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Negotiating with the KGB?



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Pres. Obama’s suggestion, in a letter to Russian president Medvedev, that the U.S. missile-defense system in Eastern Europe could be abandoned in exchange for Russian help in ending the threat from Iran is disturbing less for its content than for its readiness to take Russian statements literally.

From the day Obama took office, Russian leaders have been orchestrating a propaganda campaign against the missile shield consisting of intimidation — like their threat to deploy short-range Iskander-M missiles in the Kaliningrad region — and false logic — like their assertion that the shield, whose ten missiles in Poland would be helpless against Russian ICBMs, threatens Russia.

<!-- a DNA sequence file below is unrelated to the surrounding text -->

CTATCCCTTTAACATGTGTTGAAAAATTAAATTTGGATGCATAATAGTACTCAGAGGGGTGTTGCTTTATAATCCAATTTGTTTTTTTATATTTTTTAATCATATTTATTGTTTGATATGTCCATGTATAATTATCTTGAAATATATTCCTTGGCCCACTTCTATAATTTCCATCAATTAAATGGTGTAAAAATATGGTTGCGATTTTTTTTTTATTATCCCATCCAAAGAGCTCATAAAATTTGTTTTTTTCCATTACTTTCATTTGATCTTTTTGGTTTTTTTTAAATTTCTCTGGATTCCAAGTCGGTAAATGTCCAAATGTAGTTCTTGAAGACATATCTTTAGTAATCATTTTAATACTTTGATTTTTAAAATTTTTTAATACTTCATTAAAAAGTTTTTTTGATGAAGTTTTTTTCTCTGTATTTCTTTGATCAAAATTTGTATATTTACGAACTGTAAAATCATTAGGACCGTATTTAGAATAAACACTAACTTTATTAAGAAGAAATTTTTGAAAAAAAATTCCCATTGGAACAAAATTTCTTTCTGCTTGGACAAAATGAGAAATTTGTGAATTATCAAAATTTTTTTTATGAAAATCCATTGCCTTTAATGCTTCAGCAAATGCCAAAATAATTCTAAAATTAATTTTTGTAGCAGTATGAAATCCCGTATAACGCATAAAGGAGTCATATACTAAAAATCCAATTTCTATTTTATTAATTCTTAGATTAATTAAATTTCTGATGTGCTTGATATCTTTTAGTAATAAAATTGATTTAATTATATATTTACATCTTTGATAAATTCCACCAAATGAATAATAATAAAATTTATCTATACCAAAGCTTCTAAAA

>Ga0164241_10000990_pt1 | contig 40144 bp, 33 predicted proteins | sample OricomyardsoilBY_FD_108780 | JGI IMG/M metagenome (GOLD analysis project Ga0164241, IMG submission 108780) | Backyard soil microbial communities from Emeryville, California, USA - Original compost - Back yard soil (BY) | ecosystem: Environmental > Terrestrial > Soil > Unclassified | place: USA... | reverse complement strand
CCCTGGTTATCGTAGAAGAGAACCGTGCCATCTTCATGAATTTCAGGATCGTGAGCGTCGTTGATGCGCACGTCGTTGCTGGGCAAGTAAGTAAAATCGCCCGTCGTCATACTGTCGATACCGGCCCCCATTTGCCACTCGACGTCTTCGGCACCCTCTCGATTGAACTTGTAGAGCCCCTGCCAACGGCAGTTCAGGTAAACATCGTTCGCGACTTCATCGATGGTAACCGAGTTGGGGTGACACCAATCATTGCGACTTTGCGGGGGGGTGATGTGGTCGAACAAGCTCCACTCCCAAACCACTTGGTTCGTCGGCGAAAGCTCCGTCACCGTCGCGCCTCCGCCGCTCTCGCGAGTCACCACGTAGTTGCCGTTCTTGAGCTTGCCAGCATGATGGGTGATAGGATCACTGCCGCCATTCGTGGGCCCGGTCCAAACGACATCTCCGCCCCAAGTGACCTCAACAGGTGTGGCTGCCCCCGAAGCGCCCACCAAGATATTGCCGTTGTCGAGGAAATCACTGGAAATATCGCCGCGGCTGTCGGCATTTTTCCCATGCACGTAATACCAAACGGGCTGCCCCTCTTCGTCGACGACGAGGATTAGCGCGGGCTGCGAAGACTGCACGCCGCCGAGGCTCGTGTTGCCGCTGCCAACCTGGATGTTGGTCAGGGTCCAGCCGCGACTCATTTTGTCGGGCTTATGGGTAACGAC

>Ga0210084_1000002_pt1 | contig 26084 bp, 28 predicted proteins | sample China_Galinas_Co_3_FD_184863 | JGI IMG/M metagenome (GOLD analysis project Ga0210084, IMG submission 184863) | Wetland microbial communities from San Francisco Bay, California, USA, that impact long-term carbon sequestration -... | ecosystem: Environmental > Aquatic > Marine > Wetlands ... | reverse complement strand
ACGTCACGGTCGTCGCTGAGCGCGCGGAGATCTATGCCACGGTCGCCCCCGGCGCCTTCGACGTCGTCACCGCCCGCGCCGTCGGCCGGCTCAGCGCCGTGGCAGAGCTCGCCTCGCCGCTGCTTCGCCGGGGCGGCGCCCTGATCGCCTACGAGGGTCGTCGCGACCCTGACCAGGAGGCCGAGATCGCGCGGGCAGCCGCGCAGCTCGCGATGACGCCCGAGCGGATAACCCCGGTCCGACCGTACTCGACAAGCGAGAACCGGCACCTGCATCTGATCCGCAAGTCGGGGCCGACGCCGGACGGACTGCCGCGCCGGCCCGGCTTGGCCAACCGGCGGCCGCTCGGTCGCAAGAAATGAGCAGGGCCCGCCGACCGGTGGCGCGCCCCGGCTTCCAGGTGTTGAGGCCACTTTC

In fact, Russia has no intention of ending its support for Iran or of desisting from its campaign against the missile shield. Support for Iran increases Russia’s international leverage and shields it from human-rights criticism. The campaign against the shield, which almost no one in Russia understands, helps the Russian leaders to foster an atmosphere of threat to consolidate their hold on power.

Obama may have good intentions, but good intentions are appreciated only by countries whose intentions are also good. This is not the case with present-day Russia. Until there is a change in Russia sufficient to make its leaders less afraid of their own people, taking Russian propaganda statements literally is a distraction that the U.S. needs to avoid.

David Satter is a senior fellow at the Hudson Institute and a visiting scholar at the Johns Hopkins University School of Advanced International Studies. His latest book is Darkness at Dawn: the Rise of the Russian Criminal State.



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